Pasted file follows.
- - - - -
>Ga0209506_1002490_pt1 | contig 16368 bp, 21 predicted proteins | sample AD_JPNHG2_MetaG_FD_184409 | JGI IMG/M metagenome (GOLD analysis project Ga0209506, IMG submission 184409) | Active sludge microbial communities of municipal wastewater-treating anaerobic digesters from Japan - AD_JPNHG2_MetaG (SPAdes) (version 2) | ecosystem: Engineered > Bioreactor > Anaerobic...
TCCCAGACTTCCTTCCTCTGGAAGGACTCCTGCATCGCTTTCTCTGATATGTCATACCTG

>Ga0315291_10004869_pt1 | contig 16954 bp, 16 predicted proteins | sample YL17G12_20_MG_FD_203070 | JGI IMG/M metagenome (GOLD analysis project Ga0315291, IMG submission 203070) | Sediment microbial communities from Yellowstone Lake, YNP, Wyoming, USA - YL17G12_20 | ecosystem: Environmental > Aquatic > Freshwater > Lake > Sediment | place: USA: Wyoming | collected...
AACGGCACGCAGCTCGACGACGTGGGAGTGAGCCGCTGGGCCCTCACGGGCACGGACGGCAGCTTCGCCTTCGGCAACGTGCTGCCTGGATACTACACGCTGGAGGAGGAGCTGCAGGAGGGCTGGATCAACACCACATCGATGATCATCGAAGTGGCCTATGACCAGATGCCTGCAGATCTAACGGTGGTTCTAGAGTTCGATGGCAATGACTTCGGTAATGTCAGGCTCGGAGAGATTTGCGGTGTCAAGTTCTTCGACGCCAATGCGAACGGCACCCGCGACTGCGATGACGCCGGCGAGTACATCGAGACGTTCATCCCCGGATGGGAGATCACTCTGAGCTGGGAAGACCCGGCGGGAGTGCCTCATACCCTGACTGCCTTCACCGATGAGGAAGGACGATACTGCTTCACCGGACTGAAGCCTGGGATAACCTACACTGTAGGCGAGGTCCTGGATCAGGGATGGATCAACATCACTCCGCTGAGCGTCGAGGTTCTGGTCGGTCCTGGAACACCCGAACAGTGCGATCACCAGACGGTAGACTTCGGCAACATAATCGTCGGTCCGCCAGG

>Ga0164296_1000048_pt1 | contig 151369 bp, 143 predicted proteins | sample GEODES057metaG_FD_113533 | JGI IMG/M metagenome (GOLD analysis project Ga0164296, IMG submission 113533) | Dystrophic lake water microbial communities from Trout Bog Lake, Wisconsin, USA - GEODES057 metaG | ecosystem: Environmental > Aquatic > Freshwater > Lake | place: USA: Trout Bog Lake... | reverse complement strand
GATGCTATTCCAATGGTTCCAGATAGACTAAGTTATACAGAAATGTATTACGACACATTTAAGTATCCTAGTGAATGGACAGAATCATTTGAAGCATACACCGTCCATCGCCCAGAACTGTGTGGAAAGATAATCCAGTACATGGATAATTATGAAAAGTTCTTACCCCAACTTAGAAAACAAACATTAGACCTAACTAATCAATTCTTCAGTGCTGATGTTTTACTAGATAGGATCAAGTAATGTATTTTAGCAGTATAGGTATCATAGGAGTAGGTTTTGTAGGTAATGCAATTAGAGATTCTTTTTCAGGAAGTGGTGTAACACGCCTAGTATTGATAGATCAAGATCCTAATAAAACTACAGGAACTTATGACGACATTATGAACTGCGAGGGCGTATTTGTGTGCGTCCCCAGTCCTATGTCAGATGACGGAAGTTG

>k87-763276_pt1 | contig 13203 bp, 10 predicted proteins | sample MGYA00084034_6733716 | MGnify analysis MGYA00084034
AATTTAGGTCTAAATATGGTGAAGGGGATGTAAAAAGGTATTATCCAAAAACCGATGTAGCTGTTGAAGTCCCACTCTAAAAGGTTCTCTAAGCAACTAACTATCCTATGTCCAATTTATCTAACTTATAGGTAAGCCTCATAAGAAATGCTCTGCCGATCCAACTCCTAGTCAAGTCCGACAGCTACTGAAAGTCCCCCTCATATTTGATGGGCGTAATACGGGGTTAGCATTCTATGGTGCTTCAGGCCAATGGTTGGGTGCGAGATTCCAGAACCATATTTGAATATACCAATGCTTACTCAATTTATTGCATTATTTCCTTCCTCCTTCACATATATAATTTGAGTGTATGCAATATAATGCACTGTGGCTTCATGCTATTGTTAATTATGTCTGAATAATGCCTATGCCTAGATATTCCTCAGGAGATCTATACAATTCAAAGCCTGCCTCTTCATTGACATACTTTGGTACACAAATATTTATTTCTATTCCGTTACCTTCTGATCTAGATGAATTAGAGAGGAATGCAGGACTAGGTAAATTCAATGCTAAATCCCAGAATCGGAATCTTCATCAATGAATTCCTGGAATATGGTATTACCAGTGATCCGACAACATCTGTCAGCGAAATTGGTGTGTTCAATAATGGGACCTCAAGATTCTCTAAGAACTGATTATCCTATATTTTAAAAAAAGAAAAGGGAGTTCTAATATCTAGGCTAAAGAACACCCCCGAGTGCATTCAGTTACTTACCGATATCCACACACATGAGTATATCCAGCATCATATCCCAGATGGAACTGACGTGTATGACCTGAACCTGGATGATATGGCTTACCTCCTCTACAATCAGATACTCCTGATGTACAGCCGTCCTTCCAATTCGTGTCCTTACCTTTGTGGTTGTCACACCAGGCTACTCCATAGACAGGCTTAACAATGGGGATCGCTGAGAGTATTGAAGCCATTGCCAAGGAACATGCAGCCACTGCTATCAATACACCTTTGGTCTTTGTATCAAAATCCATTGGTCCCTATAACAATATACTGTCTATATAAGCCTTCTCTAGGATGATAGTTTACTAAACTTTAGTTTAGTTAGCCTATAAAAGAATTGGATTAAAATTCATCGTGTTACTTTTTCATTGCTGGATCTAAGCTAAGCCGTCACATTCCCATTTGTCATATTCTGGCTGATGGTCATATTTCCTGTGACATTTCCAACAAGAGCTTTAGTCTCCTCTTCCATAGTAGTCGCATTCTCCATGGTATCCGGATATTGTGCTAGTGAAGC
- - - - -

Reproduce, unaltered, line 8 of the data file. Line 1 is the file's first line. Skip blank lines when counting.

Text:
AATTTAGGTCTAAATATGGTGAAGGGGATGTAAAAAGGTATTATCCAAAAACCGATGTAGCTGTTGAAGTCCCACTCTAAAAGGTTCTCTAAGCAACTAACTATCCTATGTCCAATTTATCTAACTTATAGGTAAGCCTCATAAGAAATGCTCTGCCGATCCAACTCCTAGTCAAGTCCGACAGCTACTGAAAGTCCCCCTCATATTTGATGGGCGTAATACGGGGTTAGCATTCTATGGTGCTTCAGGCCAATGGTTGGGTGCGAGATTCCAGAACCATATTTGAATATACCAATGCTTACTCAATTTATTGCATTATTTCCTTCCTCCTTCACATATATAATTTGAGTGTATGCAATATAATGCACTGTGGCTTCATGCTATTGTTAATTATGTCTGAATAATGCCTATGCCTAGATATTCCTCAGGAGATCTATACAATTCAAAGCCTGCCTCTTCATTGACATACTTTGGTACACAAATATTTATTTCTATTCCGTTACCTTCTGATCTAGATGAATTAGAGAGGAATGCAGGACTAGGTAAATTCAATGCTAAATCCCAGAATCGGAATCTTCATCAATGAATTCCTGGAATATGGTATTACCAGTGATCCGACAACATCTGTCAGCGAAATTGGTGTGTTCAATAATGGGACCTCAAGATTCTCTAAGAACTGATTATCCTATATTTTAAAAAAAGAAAAGGGAGTTCTAATATCTAGGCTAAAGAACACCCCCGAGTGCATTCAGTTACTTACCGATATCCACACACATGAGTATATCCAGCATCATATCCCAGATGGAACTGACGTGTATGACCTGAACCTGGATGATATGGCTTACCTCCTCTACAATCAGATACTCCTGATGTACAGCCGTCCTTCCAATTCGTGTCCTTACCTTTGTGGTTGTCACACCAGGCTACTCCATAGACAGGCTTAACAATGGGGATCGCTGAGAGTATTGAAGCCATTGCCAAGGAACATGCAGCCACTGCTATCAATACACCTTTGGTCTTTGTATCAAAATCCATTGGTCCCTATAACAATATACTGTCTATATAAGCCTTCTCTAGGATGATAGTTTACTAAACTTTAGTTTAGTTAGCCTATAAAAGAATTGGATTAAAATTCATCGTGTTACTTTTTCATTGCTGGATCTAAGCTAAGCCGTCACATTCCCATTTGTCATATTCTGGCTGATGGTCATATTTCCTGTGACATTTCCAACAAGAGCTTTAGTCTCCTCTTCCATAGTAGTCGCATTCTCCATGGTATCCGGATATTGTGCTAGTGAAGC